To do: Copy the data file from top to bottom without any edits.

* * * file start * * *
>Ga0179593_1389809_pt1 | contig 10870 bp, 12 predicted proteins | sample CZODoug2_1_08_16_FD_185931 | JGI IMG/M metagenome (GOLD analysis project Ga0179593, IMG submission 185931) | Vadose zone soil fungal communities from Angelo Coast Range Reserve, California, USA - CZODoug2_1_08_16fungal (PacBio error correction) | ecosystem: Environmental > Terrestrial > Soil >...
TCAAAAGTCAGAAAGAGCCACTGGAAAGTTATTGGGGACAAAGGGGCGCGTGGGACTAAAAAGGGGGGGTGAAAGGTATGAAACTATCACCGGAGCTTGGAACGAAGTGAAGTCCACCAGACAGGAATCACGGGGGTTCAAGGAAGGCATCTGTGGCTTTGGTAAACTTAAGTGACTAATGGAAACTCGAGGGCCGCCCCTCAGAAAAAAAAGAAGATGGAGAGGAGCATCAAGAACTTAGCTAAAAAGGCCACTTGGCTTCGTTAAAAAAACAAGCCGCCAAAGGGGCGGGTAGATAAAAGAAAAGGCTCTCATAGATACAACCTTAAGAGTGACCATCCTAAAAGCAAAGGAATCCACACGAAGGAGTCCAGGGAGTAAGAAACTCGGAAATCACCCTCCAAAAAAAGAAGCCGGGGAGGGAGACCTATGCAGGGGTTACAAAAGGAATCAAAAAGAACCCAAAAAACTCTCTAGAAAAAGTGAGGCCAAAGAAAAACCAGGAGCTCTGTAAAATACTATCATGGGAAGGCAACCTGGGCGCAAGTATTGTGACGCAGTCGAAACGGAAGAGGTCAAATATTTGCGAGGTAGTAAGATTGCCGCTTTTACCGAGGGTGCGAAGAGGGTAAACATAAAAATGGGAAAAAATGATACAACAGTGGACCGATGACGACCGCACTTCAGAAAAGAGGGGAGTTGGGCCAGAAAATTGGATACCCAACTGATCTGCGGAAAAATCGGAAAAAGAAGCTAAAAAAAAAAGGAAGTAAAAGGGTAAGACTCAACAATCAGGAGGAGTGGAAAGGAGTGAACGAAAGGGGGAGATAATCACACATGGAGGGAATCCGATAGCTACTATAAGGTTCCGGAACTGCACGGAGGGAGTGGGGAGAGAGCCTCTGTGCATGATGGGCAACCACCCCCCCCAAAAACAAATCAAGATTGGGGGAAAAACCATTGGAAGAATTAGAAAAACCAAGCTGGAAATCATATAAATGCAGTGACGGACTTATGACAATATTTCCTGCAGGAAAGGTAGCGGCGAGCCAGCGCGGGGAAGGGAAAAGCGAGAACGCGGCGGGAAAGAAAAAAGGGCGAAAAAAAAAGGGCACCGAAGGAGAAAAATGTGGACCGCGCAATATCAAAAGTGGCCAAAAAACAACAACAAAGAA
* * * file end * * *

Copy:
>Ga0179593_1389809_pt1 | contig 10870 bp, 12 predicted proteins | sample CZODoug2_1_08_16_FD_185931 | JGI IMG/M metagenome (GOLD analysis project Ga0179593, IMG submission 185931) | Vadose zone soil fungal communities from Angelo Coast Range Reserve, California, USA - CZODoug2_1_08_16fungal (PacBio error correction) | ecosystem: Environmental > Terrestrial > Soil >...
TCAAAAGTCAGAAAGAGCCACTGGAAAGTTATTGGGGACAAAGGGGCGCGTGGGACTAAAAAGGGGGGGTGAAAGGTATGAAACTATCACCGGAGCTTGGAACGAAGTGAAGTCCACCAGACAGGAATCACGGGGGTTCAAGGAAGGCATCTGTGGCTTTGGTAAACTTAAGTGACTAATGGAAACTCGAGGGCCGCCCCTCAGAAAAAAAAGAAGATGGAGAGGAGCATCAAGAACTTAGCTAAAAAGGCCACTTGGCTTCGTTAAAAAAACAAGCCGCCAAAGGGGCGGGTAGATAAAAGAAAAGGCTCTCATAGATACAACCTTAAGAGTGACCATCCTAAAAGCAAAGGAATCCACACGAAGGAGTCCAGGGAGTAAGAAACTCGGAAATCACCCTCCAAAAAAAGAAGCCGGGGAGGGAGACCTATGCAGGGGTTACAAAAGGAATCAAAAAGAACCCAAAAAACTCTCTAGAAAAAGTGAGGCCAAAGAAAAACCAGGAGCTCTGTAAAATACTATCATGGGAAGGCAACCTGGGCGCAAGTATTGTGACGCAGTCGAAACGGAAGAGGTCAAATATTTGCGAGGTAGTAAGATTGCCGCTTTTACCGAGGGTGCGAAGAGGGTAAACATAAAAATGGGAAAAAATGATACAACAGTGGACCGATGACGACCGCACTTCAGAAAAGAGGGGAGTTGGGCCAGAAAATTGGATACCCAACTGATCTGCGGAAAAATCGGAAAAAGAAGCTAAAAAAAAAAGGAAGTAAAAGGGTAAGACTCAACAATCAGGAGGAGTGGAAAGGAGTGAACGAAAGGGGGAGATAATCACACATGGAGGGAATCCGATAGCTACTATAAGGTTCCGGAACTGCACGGAGGGAGTGGGGAGAGAGCCTCTGTGCATGATGGGCAACCACCCCCCCCAAAAACAAATCAAGATTGGGGGAAAAACCATTGGAAGAATTAGAAAAACCAAGCTGGAAATCATATAAATGCAGTGACGGACTTATGACAATATTTCCTGCAGGAAAGGTAGCGGCGAGCCAGCGCGGGGAAGGGAAAAGCGAGAACGCGGCGGGAAAGAAAAAAGGGCGAAAAAAAAAGGGCACCGAAGGAGAAAAATGTGGACCGCGCAATATCAAAAGTGGCCAAAAAACAACAACAAAGAA